The romantic aura associated with Champagne is inextricably mixed up with the old artisanal methods. Everyone knows the story about Madame Clicquot’s disgust with the sediment in the bottle, and her experiments with cutting holes in the kitchen table which led to the introduction of the pupître, and riddling the bottles, which in effect means using thousands of hand movements over several weeks to move them from a more or less horizontal position to a more or less vertical position so the sediment collects in the neck. (Before the invention of the pupître, riddling was done by placing the bottle in a pile of sand.) Almost all tours of caves in Champagne take you past rows of pupîtres, but the fact is that the vast majority of Champagne today is riddled not by hand but by gyropalettes, which accomplish the process in a few days instead of a few weeks. The vast majority: but usually not the top prestige cuvees, which continue to be riddled by hand in the old artisanal way. Is this an attempt to preserve superior quality or is it a nostalgia that in fact gets in the way of quality?
“It’s absolutely clear gyropalettes give better results than riddling by hand. I did not want to believe it, but the inventor of the machine visited and gave me a machine for a year to test. After 6 months I looked and I could not see a difference between gyropalettes and hand riddling. So I took sample bottles to a lab to measure turbidity, and the machine was doing a better job. I decided I must not be nostalgic, I should take the best of modern technology,” says Bruno Paillard, whose modern facility on the outskirts of Reims is full of gyropalettes. “Gyropalettes have the advantage of being able to go from absolutely horizontal to absolutely vertical. You can write the program you want, programs vary from 90 movements to 120 movements, depending on the wine.” he says. Quality depends on how you use the machine: you can rush the process through in as little as four days, or spend a week to get perfect results.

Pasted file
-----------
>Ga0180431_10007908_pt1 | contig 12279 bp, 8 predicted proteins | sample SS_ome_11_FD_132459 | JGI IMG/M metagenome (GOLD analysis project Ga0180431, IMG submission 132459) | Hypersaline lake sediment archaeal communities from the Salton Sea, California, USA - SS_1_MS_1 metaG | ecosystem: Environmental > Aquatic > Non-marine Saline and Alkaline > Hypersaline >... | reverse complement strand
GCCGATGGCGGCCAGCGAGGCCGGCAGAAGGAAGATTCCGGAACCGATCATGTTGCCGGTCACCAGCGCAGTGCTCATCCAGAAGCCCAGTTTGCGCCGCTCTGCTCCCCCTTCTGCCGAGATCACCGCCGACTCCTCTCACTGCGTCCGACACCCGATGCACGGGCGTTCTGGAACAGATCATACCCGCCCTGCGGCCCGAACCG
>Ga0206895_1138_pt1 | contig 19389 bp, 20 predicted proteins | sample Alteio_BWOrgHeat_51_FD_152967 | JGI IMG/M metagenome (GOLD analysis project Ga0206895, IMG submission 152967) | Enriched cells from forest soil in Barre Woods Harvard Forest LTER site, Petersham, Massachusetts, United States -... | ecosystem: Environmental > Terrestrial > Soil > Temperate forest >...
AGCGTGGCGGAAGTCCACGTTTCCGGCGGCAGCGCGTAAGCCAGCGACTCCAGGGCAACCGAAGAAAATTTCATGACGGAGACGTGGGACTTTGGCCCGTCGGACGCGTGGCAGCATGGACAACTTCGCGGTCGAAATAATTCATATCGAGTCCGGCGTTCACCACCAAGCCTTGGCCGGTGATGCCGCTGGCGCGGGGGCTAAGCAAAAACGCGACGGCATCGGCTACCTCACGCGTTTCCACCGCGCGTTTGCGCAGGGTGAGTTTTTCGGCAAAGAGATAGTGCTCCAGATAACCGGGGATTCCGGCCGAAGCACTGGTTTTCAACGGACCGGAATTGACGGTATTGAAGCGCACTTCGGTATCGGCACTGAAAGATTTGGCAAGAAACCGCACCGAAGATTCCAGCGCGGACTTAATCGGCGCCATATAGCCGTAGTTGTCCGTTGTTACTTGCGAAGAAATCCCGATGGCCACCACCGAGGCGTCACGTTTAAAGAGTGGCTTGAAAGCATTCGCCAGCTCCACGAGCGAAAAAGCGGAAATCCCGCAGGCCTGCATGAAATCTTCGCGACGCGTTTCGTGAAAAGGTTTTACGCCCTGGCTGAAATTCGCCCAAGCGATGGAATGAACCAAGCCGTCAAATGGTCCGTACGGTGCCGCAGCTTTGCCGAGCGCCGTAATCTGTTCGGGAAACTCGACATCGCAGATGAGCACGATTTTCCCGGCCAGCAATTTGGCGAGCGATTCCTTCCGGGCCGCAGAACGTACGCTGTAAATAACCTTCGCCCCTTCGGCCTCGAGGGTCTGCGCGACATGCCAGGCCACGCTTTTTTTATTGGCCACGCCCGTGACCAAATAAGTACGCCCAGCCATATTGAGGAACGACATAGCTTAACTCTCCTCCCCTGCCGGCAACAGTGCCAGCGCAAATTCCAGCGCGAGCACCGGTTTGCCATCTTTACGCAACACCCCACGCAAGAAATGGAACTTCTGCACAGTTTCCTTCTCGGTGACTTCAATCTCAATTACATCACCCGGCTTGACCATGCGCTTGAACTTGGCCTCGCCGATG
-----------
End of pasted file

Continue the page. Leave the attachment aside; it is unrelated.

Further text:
But most of the top cuvées state proudly that they riddle by hand. It’s part of that aura of being artisanal, rare—and expensive. I suppose you have to do something different to justify the price of a top cuvée. If you work out how much of the cost of a bottle goes into promotion as opposed to winemaking, it gives you pause for thought, and I suppose it’s better for some to go to riddlers, but the question remains: what does this do for quality? This is not one of those cases where machines are a cost-effective, but lower quality substitute for traditional practices, such as harvesting, where machine harvesters (in spite of improvements) still don’t produce such good results as manual picking. In riddling the machine is reliably better. So are the producers letting nostalgia get in the way of quality?